* French Jewish scientist Serge Haroche, who won the 2012 Nobel Prize in Physics, is visiting Israel as a guest of the Weizmann Institute of Science. Last week, Haroche attended a special event at the Jaffa residence of the French Ambassador to Israel, where he was greeted by Science and Technology Minister Daniel Hershkowitz, Nobel laureate Prof. Ada Yonath and Israel Academy of Sciences and Humanities President Prof. Ruth Arnon, as well as many more scientists from leading Israeli universities. Haroche expressed his objection to the academic boycott of Israel, and showed his great support of the Israeli scientists and academics.
* Most American voters in Israel vote for Romney. So says a survey announced last week by the iVoteIsrael organization. According to the survey, 85% of the 1572 voters participating said they voted for Romney, while 14% chose Obama. This statistic sits right with CNN's Jonathan Mann's prediction, which he presented at a conference in Tel Aviv University last week. iVoteIsrael also announced that as of last Thursday, 80,000 Americans from Israel have already submitted their ballots to their local county board of elections in any of the 49 states where we successfully registered voters from.
* Will it ever end? Antisemitism continues to strike. Last week, huge swastikas were burned into the grass at a California golf course. According to CBS13 news, the people filled with vile hate who committed this crime, reportedly used herbicide to kill the grass at the Alta Sierra Country Club golf course in the shape of a large swastika. The hate symbols reportedly cover the entire tee box at the 14th hole and are easily recognizable from the road. This incident, which reminded golf players much darker times, is not the first one there. According CBS's report, last year, a swastika was burned into the grass in the same manner only a few feet away.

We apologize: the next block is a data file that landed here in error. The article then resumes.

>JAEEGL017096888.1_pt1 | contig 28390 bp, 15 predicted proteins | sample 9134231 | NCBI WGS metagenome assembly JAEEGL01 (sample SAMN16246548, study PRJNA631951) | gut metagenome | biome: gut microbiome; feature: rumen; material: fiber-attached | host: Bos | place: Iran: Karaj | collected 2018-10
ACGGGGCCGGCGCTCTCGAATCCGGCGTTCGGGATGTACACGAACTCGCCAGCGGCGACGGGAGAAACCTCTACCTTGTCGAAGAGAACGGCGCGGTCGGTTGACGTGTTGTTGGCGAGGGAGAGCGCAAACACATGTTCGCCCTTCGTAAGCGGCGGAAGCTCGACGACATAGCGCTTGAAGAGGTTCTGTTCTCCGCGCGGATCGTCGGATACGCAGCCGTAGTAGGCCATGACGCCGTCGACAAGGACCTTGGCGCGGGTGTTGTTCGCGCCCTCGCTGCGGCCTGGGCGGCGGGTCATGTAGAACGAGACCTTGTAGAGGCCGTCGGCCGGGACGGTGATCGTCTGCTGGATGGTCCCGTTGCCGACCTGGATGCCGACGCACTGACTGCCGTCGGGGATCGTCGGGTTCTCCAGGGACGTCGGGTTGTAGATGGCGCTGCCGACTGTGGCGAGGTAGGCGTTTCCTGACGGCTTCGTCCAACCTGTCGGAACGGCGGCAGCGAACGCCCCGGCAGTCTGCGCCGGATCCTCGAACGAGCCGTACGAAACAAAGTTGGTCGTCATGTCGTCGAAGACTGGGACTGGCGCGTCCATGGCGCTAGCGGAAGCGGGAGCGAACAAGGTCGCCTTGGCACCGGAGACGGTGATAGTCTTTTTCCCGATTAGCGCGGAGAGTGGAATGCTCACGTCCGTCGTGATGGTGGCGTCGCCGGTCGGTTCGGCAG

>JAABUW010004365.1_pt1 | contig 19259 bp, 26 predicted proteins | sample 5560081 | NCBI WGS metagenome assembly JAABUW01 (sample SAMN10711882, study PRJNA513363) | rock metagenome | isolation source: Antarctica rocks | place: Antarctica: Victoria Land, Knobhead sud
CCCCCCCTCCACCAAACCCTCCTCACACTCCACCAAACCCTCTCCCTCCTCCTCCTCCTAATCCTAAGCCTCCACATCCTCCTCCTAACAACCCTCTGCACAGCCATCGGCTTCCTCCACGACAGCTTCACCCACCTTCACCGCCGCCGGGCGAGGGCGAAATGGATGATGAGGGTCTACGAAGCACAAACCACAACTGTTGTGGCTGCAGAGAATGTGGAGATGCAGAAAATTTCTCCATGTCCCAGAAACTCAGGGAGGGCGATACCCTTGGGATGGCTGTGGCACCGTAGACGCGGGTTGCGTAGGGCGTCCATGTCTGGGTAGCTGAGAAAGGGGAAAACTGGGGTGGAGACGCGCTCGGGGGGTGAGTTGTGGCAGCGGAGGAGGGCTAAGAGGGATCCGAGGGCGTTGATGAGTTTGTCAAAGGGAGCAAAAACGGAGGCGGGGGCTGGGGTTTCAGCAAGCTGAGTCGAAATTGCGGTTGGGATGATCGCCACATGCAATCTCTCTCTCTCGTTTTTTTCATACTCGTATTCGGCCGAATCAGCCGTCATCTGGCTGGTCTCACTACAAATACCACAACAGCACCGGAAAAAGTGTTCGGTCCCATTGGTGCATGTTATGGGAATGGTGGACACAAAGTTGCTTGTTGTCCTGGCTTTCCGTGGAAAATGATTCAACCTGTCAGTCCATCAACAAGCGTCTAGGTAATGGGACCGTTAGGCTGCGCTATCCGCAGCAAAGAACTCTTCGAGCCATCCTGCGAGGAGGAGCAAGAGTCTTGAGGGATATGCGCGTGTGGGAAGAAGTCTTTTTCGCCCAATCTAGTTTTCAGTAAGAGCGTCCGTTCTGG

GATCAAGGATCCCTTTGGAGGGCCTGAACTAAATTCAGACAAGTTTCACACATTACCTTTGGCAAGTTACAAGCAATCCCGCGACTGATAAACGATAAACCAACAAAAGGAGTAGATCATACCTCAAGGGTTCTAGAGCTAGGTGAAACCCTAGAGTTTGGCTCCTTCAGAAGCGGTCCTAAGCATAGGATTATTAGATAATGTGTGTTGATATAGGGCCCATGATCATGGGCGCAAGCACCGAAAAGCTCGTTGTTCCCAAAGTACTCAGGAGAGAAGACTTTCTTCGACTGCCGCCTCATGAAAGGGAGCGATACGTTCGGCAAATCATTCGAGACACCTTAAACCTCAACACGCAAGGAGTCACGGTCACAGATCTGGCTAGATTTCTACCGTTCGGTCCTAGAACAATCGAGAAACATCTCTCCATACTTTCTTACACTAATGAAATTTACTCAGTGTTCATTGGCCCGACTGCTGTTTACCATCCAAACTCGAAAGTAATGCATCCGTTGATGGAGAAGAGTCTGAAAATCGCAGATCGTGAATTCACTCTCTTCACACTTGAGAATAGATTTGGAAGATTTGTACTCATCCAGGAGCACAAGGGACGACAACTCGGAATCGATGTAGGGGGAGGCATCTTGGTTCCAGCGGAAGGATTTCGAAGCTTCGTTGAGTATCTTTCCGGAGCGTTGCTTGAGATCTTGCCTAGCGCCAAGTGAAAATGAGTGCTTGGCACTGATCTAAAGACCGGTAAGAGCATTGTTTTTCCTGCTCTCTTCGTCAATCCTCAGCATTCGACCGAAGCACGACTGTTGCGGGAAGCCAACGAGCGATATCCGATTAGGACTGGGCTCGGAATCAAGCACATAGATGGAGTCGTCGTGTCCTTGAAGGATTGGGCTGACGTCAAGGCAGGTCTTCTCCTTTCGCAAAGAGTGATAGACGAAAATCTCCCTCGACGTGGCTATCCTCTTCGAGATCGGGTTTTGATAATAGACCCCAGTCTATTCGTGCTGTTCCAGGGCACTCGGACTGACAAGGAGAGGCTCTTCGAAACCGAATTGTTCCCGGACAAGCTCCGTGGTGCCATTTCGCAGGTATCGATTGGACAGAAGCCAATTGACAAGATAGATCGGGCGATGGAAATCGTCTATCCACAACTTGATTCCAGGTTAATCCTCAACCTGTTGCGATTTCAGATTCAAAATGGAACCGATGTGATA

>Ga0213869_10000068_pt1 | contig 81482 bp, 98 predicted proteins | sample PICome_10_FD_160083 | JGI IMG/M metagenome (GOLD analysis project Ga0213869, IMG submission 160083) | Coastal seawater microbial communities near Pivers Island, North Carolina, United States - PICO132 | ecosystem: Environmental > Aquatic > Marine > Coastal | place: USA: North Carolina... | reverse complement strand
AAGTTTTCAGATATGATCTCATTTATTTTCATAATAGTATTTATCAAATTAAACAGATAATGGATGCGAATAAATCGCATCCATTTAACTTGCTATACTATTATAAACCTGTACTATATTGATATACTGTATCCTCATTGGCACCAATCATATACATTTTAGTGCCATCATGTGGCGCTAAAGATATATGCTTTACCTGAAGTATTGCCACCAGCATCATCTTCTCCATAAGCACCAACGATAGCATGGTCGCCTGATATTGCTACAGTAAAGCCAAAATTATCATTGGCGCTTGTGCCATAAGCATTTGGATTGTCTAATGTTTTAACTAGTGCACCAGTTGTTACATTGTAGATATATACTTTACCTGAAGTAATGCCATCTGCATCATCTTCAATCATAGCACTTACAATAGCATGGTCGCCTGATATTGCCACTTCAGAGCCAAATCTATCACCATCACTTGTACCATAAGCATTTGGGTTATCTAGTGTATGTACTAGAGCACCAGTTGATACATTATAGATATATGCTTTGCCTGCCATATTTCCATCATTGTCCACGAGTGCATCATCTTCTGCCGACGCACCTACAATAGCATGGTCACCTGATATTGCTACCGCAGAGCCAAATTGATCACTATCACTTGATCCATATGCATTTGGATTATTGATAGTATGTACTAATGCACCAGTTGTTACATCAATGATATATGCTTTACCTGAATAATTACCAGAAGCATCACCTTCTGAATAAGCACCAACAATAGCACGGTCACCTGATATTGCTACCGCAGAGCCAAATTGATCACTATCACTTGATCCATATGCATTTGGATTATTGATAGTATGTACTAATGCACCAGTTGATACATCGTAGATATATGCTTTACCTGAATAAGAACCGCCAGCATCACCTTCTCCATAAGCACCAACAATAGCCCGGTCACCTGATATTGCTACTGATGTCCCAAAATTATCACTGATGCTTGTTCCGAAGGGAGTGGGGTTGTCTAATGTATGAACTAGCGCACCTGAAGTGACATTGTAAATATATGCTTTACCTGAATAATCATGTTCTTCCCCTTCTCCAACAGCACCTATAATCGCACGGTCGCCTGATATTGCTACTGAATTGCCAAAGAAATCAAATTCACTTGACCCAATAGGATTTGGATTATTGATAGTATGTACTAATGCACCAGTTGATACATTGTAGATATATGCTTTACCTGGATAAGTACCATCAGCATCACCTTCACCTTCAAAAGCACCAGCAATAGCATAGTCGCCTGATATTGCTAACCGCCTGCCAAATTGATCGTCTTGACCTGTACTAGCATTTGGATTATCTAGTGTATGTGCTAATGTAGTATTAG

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November 2, 2012 | 1:00 pm
Posted by Noga Gur-Arieh
Today, I would like to draw your attention to the Israeli actress who made it in Hollywood. True, she is not a big movie star or an A-lister (yet!), but for almost a decade now she appears regularly on the small screen. You've probably seen her many times, but didn't notice her Israeli identity, for she looks and sounds like your everyday American girl. But she's one of us, and she's here to make it- big time!